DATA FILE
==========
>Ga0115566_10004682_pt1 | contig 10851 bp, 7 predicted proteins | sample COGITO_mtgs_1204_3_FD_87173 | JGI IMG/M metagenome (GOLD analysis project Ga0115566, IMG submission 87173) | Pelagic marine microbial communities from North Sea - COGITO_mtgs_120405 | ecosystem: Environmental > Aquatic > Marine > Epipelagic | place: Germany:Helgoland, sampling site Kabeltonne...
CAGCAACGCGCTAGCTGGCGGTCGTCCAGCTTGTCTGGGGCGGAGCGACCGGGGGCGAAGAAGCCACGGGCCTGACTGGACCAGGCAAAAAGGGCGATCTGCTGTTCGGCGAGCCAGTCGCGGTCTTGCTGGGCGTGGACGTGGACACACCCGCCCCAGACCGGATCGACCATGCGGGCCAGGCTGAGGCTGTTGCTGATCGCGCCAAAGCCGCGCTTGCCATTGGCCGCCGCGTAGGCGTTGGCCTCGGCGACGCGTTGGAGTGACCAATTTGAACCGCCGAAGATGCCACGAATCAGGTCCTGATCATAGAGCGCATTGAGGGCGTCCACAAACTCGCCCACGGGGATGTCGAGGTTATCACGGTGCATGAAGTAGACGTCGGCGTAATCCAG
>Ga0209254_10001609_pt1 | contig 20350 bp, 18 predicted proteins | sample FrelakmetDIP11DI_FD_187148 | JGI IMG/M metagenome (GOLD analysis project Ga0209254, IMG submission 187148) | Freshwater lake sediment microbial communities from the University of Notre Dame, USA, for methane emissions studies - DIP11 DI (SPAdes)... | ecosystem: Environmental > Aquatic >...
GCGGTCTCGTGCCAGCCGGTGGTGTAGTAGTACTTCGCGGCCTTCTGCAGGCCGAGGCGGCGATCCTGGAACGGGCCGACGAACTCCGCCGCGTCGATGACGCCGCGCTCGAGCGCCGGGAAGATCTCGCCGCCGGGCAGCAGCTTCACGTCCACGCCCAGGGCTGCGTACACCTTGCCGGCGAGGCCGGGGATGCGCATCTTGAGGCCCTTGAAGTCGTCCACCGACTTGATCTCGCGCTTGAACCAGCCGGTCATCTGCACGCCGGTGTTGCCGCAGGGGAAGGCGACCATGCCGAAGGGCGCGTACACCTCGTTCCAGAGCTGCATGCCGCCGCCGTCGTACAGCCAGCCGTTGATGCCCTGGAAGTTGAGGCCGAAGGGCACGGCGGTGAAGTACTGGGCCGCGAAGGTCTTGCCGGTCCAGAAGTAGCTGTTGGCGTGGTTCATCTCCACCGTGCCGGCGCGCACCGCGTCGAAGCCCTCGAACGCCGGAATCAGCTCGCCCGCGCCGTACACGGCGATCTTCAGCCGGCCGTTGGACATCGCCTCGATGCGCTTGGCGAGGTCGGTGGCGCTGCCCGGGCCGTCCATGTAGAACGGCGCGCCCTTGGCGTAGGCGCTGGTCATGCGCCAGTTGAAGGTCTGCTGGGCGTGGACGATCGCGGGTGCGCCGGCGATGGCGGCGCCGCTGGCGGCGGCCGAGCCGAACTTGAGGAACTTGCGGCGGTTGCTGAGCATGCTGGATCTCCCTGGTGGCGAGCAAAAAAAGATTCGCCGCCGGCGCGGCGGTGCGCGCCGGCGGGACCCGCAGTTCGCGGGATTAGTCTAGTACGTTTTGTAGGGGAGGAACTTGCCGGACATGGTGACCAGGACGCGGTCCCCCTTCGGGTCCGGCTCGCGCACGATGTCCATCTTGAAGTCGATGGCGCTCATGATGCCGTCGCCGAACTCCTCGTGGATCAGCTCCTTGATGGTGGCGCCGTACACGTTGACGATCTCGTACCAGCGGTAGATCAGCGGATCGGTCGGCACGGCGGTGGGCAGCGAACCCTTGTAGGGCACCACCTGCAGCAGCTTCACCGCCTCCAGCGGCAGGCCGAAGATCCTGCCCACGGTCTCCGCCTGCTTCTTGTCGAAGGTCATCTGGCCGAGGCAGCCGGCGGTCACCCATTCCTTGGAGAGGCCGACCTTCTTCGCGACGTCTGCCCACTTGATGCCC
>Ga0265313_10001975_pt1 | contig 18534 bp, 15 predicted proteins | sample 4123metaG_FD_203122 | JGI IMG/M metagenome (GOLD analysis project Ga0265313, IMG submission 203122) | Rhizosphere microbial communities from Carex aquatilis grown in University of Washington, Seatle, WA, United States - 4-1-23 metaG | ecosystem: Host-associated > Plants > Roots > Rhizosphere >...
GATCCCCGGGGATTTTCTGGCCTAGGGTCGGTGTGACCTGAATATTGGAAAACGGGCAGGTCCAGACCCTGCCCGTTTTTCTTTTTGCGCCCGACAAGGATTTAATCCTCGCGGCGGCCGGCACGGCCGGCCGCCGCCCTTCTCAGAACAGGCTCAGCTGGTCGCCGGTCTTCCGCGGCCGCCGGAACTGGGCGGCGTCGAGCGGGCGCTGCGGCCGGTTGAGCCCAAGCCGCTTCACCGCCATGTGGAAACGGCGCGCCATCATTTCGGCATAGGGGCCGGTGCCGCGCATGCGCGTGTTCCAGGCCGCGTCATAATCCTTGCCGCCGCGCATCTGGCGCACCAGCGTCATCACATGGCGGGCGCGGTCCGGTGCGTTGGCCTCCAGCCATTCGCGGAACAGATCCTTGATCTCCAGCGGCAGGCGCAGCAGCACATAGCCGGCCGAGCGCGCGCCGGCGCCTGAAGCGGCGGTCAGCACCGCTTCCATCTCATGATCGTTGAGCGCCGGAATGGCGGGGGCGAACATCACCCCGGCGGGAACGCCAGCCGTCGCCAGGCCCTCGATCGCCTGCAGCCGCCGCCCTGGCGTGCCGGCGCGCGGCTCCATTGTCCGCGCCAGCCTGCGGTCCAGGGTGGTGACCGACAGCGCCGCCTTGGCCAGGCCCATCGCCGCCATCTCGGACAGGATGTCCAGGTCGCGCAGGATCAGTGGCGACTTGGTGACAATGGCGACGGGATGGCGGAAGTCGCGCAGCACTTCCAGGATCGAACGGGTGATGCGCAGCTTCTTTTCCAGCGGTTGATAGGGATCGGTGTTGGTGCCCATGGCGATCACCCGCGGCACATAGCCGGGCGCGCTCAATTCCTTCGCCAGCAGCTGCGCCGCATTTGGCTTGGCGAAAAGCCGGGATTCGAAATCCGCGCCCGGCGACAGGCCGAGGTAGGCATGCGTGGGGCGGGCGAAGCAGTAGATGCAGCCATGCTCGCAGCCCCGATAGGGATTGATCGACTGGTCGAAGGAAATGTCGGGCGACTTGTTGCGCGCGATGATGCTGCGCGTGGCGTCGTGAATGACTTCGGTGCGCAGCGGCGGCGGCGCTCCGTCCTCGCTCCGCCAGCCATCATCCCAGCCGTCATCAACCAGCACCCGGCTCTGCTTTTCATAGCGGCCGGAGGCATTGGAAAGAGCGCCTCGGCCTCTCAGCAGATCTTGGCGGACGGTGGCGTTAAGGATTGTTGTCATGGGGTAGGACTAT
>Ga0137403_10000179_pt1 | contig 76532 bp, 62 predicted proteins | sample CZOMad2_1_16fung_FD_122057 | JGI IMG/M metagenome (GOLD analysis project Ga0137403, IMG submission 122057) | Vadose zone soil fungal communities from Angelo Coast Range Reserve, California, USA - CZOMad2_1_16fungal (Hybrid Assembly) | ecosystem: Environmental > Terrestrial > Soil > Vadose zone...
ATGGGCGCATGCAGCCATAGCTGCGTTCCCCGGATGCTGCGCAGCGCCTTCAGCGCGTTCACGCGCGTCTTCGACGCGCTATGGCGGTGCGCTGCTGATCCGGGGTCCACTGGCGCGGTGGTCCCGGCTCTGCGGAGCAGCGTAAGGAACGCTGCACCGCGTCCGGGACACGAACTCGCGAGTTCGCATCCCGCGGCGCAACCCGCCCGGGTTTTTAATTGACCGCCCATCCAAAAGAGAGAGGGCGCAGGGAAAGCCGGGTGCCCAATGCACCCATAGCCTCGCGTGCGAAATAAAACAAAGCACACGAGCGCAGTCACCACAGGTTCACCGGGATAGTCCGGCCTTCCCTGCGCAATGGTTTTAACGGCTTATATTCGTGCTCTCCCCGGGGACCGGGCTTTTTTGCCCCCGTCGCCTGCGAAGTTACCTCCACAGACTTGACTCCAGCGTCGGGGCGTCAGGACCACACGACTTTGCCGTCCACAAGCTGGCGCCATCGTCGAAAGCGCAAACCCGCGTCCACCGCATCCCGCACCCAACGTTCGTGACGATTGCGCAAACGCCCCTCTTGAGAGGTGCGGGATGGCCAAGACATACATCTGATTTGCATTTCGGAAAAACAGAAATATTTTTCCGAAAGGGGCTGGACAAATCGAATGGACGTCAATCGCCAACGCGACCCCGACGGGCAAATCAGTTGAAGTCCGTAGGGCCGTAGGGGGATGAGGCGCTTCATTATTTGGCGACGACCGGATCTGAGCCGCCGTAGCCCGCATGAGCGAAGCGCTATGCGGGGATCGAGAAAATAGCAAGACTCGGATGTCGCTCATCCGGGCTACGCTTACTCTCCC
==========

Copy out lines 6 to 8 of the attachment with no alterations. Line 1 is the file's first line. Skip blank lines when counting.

GATCCCCGGGGATTTTCTGGCCTAGGGTCGGTGTGACCTGAATATTGGAAAACGGGCAGGTCCAGACCCTGCCCGTTTTTCTTTTTGCGCCCGACAAGGATTTAATCCTCGCGGCGGCCGGCACGGCCGGCCGCCGCCCTTCTCAGAACAGGCTCAGCTGGTCGCCGGTCTTCCGCGGCCGCCGGAACTGGGCGGCGTCGAGCGGGCGCTGCGGCCGGTTGAGCCCAAGCCGCTTCACCGCCATGTGGAAACGGCGCGCCATCATTTCGGCATAGGGGCCGGTGCCGCGCATGCGCGTGTTCCAGGCCGCGTCATAATCCTTGCCGCCGCGCATCTGGCGCACCAGCGTCATCACATGGCGGGCGCGGTCCGGTGCGTTGGCCTCCAGCCATTCGCGGAACAGATCCTTGATCTCCAGCGGCAGGCGCAGCAGCACATAGCCGGCCGAGCGCGCGCCGGCGCCTGAAGCGGCGGTCAGCACCGCTTCCATCTCATGATCGTTGAGCGCCGGAATGGCGGGGGCGAACATCACCCCGGCGGGAACGCCAGCCGTCGCCAGGCCCTCGATCGCCTGCAGCCGCCGCCCTGGCGTGCCGGCGCGCGGCTCCATTGTCCGCGCCAGCCTGCGGTCCAGGGTGGTGACCGACAGCGCCGCCTTGGCCAGGCCCATCGCCGCCATCTCGGACAGGATGTCCAGGTCGCGCAGGATCAGTGGCGACTTGGTGACAATGGCGACGGGATGGCGGAAGTCGCGCAGCACTTCCAGGATCGAACGGGTGATGCGCAGCTTCTTTTCCAGCGGTTGATAGGGATCGGTGTTGGTGCCCATGGCGATCACCCGCGGCACATAGCCGGGCGCGCTCAATTCCTTCGCCAGCAGCTGCGCCGCATTTGGCTTGGCGAAAAGCCGGGATTCGAAATCCGCGCCCGGCGACAGGCCGAGGTAGGCATGCGTGGGGCGGGCGAAGCAGTAGATGCAGCCATGCTCGCAGCCCCGATAGGGATTGATCGACTGGTCGAAGGAAATGTCGGGCGACTTGTTGCGCGCGATGATGCTGCGCGTGGCGTCGTGAATGACTTCGGTGCGCAGCGGCGGCGGCGCTCCGTCCTCGCTCCGCCAGCCATCATCCCAGCCGTCATCAACCAGCACCCGGCTCTGCTTTTCATAGCGGCCGGAGGCATTGGAAAGAGCGCCTCGGCCTCTCAGCAGATCTTGGCGGACGGTGGCGTTAAGGATTGTTGTCATGGGGTAGGACTAT
>Ga0137403_10000179_pt1 | contig 76532 bp, 62 predicted proteins | sample CZOMad2_1_16fung_FD_122057 | JGI IMG/M metagenome (GOLD analysis project Ga0137403, IMG submission 122057) | Vadose zone soil fungal communities from Angelo Coast Range Reserve, California, USA - CZOMad2_1_16fungal (Hybrid Assembly) | ecosystem: Environmental > Terrestrial > Soil > Vadose zone...
ATGGGCGCATGCAGCCATAGCTGCGTTCCCCGGATGCTGCGCAGCGCCTTCAGCGCGTTCACGCGCGTCTTCGACGCGCTATGGCGGTGCGCTGCTGATCCGGGGTCCACTGGCGCGGTGGTCCCGGCTCTGCGGAGCAGCGTAAGGAACGCTGCACCGCGTCCGGGACACGAACTCGCGAGTTCGCATCCCGCGGCGCAACCCGCCCGGGTTTTTAATTGACCGCCCATCCAAAAGAGAGAGGGCGCAGGGAAAGCCGGGTGCCCAATGCACCCATAGCCTCGCGTGCGAAATAAAACAAAGCACACGAGCGCAGTCACCACAGGTTCACCGGGATAGTCCGGCCTTCCCTGCGCAATGGTTTTAACGGCTTATATTCGTGCTCTCCCCGGGGACCGGGCTTTTTTGCCCCCGTCGCCTGCGAAGTTACCTCCACAGACTTGACTCCAGCGTCGGGGCGTCAGGACCACACGACTTTGCCGTCCACAAGCTGGCGCCATCGTCGAAAGCGCAAACCCGCGTCCACCGCATCCCGCACCCAACGTTCGTGACGATTGCGCAAACGCCCCTCTTGAGAGGTGCGGGATGGCCAAGACATACATCTGATTTGCATTTCGGAAAAACAGAAATATTTTTCCGAAAGGGGCTGGACAAATCGAATGGACGTCAATCGCCAACGCGACCCCGACGGGCAAATCAGTTGAAGTCCGTAGGGCCGTAGGGGGATGAGGCGCTTCATTATTTGGCGACGACCGGATCTGAGCCGCCGTAGCCCGCATGAGCGAAGCGCTATGCGGGGATCGAGAAAATAGCAAGACTCGGATGTCGCTCATCCGGGCTACGCTTACTCTCCC